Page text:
When radio was first introduced to ships in the early 20th century, its use was purely for commercial and not safety communications. In a reversal of this situation, satellite communications were first introduced with a safety role that has now expanded into the commercial and other spheres.
When Inmarsat C stations were first fitted to ships as part of GMDSS, it did not take ship operators long to realise the potential for using them for routine communications as a more reliable service than radiotelephony. The fact that Inmarsat C e-mail was transmitted on a ‘store and forward basis’ was not considered an obstacle as most commercial traffic between ship and shore was not particularly time critical.
In common with many other industries, shipping is now a hungry consumer of data with some operators prepared to treat ships at sea as an extension of their shore network transmitting all manner of information and data in each direction. As well as routine messages connected with the ship’s employment or maintenance requirements addressed to personnel, many of the newest vessels afloat also transmit data directly from navigation equipment and machinery systems to shore control centres either at the operator’s offices or to OEMs where machinery performance can be expertly assessed.
When maritime broadband was first discussed, some of the promising possibilities that were expounded at the time attracted interest but were found to be not practical given the then state of the marine communications available. Many of those ideas are now becoming a reality. Among the benefits considered as becoming normal was a rapid increase in e-commerce, tele-medicine and remote service monitoring of equipment.
All of the proposals were good but while they could work on land, limited bandwidth at sea would be an obstacle that would need to be overcome. For some operators VSAT would provide an answer at a relatively lower cost if enough use could be made of the capacity subscribed to. For those that could not justify VSAT on capacity grounds, there would need to be a wait for broadband services to be developed and made widely available at a reasonable price – something which is really only now beginning to happen.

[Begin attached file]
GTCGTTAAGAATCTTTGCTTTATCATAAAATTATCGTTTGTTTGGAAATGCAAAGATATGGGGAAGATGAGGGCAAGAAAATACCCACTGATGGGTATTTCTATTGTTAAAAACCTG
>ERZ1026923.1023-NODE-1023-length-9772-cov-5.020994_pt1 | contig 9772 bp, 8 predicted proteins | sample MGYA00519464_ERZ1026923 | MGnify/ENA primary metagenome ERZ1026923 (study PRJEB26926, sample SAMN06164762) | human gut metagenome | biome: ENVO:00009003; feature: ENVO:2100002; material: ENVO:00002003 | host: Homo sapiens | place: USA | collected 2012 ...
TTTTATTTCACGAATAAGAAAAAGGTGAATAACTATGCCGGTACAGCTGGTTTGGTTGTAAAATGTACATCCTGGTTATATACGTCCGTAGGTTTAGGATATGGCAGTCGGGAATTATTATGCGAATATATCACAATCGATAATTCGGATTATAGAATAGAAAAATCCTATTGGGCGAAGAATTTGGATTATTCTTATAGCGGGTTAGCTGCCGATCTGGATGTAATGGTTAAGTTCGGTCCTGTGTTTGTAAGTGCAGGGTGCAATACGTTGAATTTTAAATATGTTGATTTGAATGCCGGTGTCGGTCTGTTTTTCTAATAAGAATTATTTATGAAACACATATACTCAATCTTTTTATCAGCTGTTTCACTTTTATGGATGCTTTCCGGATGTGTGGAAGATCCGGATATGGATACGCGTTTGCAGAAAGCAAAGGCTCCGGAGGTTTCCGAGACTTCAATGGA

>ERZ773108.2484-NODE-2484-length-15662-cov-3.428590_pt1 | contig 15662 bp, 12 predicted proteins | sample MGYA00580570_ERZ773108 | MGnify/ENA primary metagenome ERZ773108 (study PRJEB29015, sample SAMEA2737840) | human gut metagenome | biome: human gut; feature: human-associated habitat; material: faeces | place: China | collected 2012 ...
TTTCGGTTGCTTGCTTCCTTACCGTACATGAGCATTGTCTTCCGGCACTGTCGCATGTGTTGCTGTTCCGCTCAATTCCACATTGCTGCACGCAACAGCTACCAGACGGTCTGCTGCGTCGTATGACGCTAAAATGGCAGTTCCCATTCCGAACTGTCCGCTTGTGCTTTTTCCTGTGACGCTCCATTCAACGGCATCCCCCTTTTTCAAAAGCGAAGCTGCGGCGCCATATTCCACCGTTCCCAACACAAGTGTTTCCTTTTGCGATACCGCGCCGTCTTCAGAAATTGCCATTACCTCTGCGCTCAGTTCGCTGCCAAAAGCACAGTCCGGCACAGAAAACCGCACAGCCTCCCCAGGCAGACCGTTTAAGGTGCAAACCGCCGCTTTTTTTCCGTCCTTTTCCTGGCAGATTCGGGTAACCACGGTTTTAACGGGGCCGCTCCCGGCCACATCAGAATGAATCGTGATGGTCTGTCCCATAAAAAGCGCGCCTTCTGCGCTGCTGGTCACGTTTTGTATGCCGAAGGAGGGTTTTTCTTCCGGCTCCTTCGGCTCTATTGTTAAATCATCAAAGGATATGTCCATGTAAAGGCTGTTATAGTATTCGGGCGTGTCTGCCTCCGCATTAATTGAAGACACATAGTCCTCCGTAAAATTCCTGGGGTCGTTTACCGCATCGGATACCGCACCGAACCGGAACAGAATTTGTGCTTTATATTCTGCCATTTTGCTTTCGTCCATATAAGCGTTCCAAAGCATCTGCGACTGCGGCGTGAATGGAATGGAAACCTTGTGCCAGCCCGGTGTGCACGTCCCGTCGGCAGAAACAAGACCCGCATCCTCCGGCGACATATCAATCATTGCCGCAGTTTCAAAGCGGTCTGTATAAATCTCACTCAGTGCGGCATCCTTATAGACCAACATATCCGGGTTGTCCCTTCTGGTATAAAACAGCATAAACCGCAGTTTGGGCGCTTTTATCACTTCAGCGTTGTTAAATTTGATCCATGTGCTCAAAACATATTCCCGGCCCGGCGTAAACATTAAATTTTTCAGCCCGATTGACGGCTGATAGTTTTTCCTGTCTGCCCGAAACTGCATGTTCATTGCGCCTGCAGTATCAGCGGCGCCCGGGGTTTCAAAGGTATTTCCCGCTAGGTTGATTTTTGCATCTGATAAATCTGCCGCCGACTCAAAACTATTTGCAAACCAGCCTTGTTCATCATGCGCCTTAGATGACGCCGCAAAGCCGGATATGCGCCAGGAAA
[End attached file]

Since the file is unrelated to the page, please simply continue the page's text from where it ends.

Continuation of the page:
As available bandwidth for the maritime sector increases there is no shortage of proposals as to new ways that ships can benefit from communications and connectivity.
The term ‘Big Data’ is now regularly used in connection with shipping and while some are sceptical as to what benefits the concept can bring, others are sure that it will revolutionise the industry.
The term is somewhat ambiguous and has different meaning to different people. Proponents say big data will make shipping more transparent and efficient but sceptics think transparency has already gone too far and is impacting on commercial confidentiality although they may be more inclined to accept that a better understanding of machinery performance can be useful.
Not all uses are necessarily associated with the operation of the vessel or intended for crew use but rather with cargo monitoring. The use of RFIDs (radio Frequency Identification Devices) for tracking containers have been tried on numerous occasions over the last decade but while quite common in shore-based transport have not really taken off for sea transport.